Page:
Elizabeth lives in the Adelaide Hills of South Australia with her husband, two teenage sons and a menagerie of three dogs, two cats and several chickens. She spends more time than she cares to contemplate on the local junior soccer competition, has what most people consider too many books, and nurses a well-known passion for tea, coffee and chocolate. Since she lives surrounded by apple orchards she considers it lucky that she likes apples almost as much as she likes chocolate biscuits.
Connect with Elizabeth through her website... click HERE
Secret Women's Business
Mid-wives certainly knew which herbs would prevent a pregnancy or end one. Queen Anne’s Lace, Pennyroyal, Tansy and Rue among others, all work. All have been known for centuries and the knowledge was right there in the pharmacopoeias under such phrases as “to regulate the menses.”
Apart from midwives it seems likely that women who made their living as courtesans, or at least had a less rarefied up-bringing than your average Regency miss, probably knew how to avoid conceiving. Very few of the well-known courtesans of the 18th and 19th centuries had children. Harriette Wilson, Elizabeth Armistead, Cora Pearl and Catherine Walters, to name a few. One exception was Wilson’s one-time friend Julia Johnstone who had a dozen children by her lover, Colonel Cotton. Tellingly, before her fall from grace, Julia was a well-brought up young lady.
John Riddle’s book, Eve’s Herbs (Harvard University Press, 1997) is a fascinating account of herbal contraception through the ages and he points out that this was very much women’s knowledge and was passed on orally from woman to woman, right up to the mid-twentieth century when the Pill arrived.
Faced with the prospect of becoming mistress to an Earl with whom she is rapidly falling in love, Lucy worries about the risk bringing an innocent child into the disaster of her life. In the following scene she is given some very practical advice by her landlady. I went with Queen Anne’s Lace because after checking out a number of works on herbal remedies it seemed the easiest to use.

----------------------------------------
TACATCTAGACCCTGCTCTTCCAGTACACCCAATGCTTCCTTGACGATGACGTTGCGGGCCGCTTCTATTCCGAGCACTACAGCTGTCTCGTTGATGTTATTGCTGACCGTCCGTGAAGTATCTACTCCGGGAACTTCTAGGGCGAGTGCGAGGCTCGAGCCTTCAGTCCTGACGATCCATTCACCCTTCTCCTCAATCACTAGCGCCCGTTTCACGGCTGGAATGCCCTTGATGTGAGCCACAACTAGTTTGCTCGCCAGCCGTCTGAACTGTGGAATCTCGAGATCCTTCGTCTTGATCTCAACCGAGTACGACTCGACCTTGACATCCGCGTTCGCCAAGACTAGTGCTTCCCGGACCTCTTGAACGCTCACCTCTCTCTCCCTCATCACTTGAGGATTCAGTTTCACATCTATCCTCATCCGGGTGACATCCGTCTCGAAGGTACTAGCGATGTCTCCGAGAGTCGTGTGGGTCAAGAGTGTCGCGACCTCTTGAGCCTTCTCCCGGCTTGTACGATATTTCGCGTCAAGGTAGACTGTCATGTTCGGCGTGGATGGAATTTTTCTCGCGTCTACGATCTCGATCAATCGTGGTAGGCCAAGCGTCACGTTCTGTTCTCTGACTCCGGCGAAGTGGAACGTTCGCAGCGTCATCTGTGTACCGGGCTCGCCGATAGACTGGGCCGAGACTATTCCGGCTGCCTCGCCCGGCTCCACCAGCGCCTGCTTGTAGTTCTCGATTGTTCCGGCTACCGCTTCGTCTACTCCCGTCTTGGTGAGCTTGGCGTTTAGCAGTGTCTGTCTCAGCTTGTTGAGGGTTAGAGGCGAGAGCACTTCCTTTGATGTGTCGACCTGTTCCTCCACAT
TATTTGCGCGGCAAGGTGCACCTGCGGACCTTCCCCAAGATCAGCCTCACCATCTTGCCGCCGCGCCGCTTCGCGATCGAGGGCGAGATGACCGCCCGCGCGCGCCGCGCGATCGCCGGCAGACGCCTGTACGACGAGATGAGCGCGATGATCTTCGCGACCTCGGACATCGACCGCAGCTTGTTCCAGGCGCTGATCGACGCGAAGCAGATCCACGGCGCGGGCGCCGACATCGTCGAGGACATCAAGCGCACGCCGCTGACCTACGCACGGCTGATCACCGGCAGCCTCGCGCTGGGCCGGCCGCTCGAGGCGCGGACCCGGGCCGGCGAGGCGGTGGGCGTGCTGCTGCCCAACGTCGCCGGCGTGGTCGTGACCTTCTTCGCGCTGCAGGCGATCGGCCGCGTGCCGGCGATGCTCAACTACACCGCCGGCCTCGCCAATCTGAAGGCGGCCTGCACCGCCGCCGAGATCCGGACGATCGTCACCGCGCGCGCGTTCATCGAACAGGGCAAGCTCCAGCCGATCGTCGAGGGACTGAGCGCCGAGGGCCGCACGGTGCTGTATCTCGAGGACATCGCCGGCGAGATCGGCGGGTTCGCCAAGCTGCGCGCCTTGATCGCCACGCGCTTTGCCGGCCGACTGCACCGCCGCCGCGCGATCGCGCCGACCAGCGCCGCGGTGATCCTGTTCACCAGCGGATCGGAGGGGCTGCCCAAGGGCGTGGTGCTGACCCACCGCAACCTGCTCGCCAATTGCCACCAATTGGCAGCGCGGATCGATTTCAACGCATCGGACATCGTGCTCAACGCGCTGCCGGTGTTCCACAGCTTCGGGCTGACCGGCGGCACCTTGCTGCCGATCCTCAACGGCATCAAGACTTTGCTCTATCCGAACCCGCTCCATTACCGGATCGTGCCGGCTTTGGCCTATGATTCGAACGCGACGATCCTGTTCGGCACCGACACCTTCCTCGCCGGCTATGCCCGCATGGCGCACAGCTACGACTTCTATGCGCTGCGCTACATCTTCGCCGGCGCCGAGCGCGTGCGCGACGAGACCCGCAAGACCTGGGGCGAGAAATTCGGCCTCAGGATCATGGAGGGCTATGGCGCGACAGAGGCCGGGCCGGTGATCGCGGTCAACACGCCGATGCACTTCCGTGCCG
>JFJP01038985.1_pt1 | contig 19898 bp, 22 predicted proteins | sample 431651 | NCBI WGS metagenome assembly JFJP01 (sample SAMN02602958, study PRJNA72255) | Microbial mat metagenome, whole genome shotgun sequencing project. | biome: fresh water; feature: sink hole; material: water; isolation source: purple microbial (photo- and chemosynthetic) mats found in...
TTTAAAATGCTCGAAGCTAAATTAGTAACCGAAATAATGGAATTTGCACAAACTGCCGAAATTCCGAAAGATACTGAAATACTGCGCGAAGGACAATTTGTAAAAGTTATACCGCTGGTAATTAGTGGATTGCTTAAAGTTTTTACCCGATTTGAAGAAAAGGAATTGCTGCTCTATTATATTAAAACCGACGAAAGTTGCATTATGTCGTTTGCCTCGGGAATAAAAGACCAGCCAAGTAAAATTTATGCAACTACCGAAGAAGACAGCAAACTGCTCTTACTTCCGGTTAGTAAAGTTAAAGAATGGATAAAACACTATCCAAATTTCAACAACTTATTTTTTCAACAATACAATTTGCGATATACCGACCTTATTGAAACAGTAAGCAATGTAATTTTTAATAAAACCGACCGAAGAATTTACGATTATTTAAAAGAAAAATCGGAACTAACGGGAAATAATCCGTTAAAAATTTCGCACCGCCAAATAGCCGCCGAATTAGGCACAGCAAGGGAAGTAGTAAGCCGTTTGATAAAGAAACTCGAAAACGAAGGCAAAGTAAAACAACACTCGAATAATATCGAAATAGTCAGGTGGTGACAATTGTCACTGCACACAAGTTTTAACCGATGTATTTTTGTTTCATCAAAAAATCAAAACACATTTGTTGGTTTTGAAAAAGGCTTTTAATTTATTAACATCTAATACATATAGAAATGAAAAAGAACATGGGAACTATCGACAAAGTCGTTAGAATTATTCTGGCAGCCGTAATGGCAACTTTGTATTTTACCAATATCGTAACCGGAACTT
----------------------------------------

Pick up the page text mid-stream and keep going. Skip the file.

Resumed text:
Read an excerpt from Elizabeth's January 2016 Release... IN DEBT TO THE EARL
‘Mrs Beattie. Good evening.’ She blinked at the coal. ‘Um, I haven’t paid the rent yet.’ And didn’t know how she was going to find the money anyway.
Mrs Beattie came over and put the bucket down by the fire. ‘Your man did that.’
‘What?’ Lucy’s stomach knotted. Every feminine instinct screamed a warning.
‘Coal, too, he said.’
How could she refuse him if he’d paid the rent?
Mrs Beattie set her hands on her hips. ‘Thought I’d bring some up while he was out.’ The lady’s mouth was a flat line. ‘Got something to say that he don’ need to hear. Ain’t my business, but I’m going to say it.’
Realising she’d have more chance of stopping a runaway coach, Lucy nodded dazedly.
‘Mr Wynn’s got the right of it…’ Mrs Beattie began.
‘Aye. Took one look at your fancy man just now and said you’d done right well for yourself.’ Mrs Beattie looked around. ‘Can’t blame him for not wantin’ to do it here. Dessay it ain’t quite what he’s used to. Dine off gold plate, that sort.’